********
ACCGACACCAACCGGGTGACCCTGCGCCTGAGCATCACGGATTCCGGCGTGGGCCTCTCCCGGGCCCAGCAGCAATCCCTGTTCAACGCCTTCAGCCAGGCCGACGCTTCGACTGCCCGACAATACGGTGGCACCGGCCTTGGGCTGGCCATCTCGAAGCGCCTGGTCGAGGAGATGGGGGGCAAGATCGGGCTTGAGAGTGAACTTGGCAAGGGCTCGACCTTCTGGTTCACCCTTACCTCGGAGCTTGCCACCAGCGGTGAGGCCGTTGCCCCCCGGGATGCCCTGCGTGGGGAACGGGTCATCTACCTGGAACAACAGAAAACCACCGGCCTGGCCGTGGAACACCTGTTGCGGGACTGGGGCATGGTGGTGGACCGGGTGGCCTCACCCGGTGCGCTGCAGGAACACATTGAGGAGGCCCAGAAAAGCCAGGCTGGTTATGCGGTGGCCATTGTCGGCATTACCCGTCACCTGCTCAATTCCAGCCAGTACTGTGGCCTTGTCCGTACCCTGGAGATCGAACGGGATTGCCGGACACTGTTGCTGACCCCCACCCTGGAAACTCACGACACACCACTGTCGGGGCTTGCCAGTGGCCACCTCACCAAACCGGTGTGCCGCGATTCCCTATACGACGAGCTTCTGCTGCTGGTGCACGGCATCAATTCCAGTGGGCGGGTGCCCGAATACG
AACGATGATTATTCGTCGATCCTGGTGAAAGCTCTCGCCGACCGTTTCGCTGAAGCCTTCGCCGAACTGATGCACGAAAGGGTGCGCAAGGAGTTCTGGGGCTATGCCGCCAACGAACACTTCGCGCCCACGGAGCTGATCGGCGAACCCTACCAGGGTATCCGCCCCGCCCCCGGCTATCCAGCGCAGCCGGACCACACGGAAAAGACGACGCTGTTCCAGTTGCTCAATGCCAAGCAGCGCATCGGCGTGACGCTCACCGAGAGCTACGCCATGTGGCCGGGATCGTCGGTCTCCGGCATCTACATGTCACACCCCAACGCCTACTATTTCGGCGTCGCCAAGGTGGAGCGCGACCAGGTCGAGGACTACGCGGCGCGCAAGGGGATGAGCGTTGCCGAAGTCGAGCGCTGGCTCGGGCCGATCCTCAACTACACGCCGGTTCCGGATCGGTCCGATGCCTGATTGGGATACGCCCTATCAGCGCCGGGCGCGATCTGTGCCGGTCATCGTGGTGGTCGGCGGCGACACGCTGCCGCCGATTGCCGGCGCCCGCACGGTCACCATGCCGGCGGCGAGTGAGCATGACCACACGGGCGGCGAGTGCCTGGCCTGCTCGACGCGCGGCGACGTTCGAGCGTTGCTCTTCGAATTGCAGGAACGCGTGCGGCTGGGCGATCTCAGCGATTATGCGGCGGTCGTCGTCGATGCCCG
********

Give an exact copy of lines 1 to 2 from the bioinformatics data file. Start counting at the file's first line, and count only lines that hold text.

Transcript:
ACCGACACCAACCGGGTGACCCTGCGCCTGAGCATCACGGATTCCGGCGTGGGCCTCTCCCGGGCCCAGCAGCAATCCCTGTTCAACGCCTTCAGCCAGGCCGACGCTTCGACTGCCCGACAATACGGTGGCACCGGCCTTGGGCTGGCCATCTCGAAGCGCCTGGTCGAGGAGATGGGGGGCAAGATCGGGCTTGAGAGTGAACTTGGCAAGGGCTCGACCTTCTGGTTCACCCTTACCTCGGAGCTTGCCACCAGCGGTGAGGCCGTTGCCCCCCGGGATGCCCTGCGTGGGGAACGGGTCATCTACCTGGAACAACAGAAAACCACCGGCCTGGCCGTGGAACACCTGTTGCGGGACTGGGGCATGGTGGTGGACCGGGTGGCCTCACCCGGTGCGCTGCAGGAACACATTGAGGAGGCCCAGAAAAGCCAGGCTGGTTATGCGGTGGCCATTGTCGGCATTACCCGTCACCTGCTCAATTCCAGCCAGTACTGTGGCCTTGTCCGTACCCTGGAGATCGAACGGGATTGCCGGACACTGTTGCTGACCCCCACCCTGGAAACTCACGACACACCACTGTCGGGGCTTGCCAGTGGCCACCTCACCAAACCGGTGTGCCGCGATTCCCTATACGACGAGCTTCTGCTGCTGGTGCACGGCATCAATTCCAGTGGGCGGGTGCCCGAATACG
AACGATGATTATTCGTCGATCCTGGTGAAAGCTCTCGCCGACCGTTTCGCTGAAGCCTTCGCCGAACTGATGCACGAAAGGGTGCGCAAGGAGTTCTGGGGCTATGCCGCCAACGAACACTTCGCGCCCACGGAGCTGATCGGCGAACCCTACCAGGGTATCCGCCCCGCCCCCGGCTATCCAGCGCAGCCGGACCACACGGAAAAGACGACGCTGTTCCAGTTGCTCAATGCCAAGCAGCGCATCGGCGTGACGCTCACCGAGAGCTACGCCATGTGGCCGGGATCGTCGGTCTCCGGCATCTACATGTCACACCCCAACGCCTACTATTTCGGCGTCGCCAAGGTGGAGCGCGACCAGGTCGAGGACTACGCGGCGCGCAAGGGGATGAGCGTTGCCGAAGTCGAGCGCTGGCTCGGGCCGATCCTCAACTACACGCCGGTTCCGGATCGGTCCGATGCCTGATTGGGATACGCCCTATCAGCGCCGGGCGCGATCTGTGCCGGTCATCGTGGTGGTCGGCGGCGACACGCTGCCGCCGATTGCCGGCGCCCGCACGGTCACCATGCCGGCGGCGAGTGAGCATGACCACACGGGCGGCGAGTGCCTGGCCTGCTCGACGCGCGGCGACGTTCGAGCGTTGCTCTTCGAATTGCAGGAACGCGTGCGGCTGGGCGATCTCAGCGATTATGCGGCGGTCGTCGTCGATGCCCG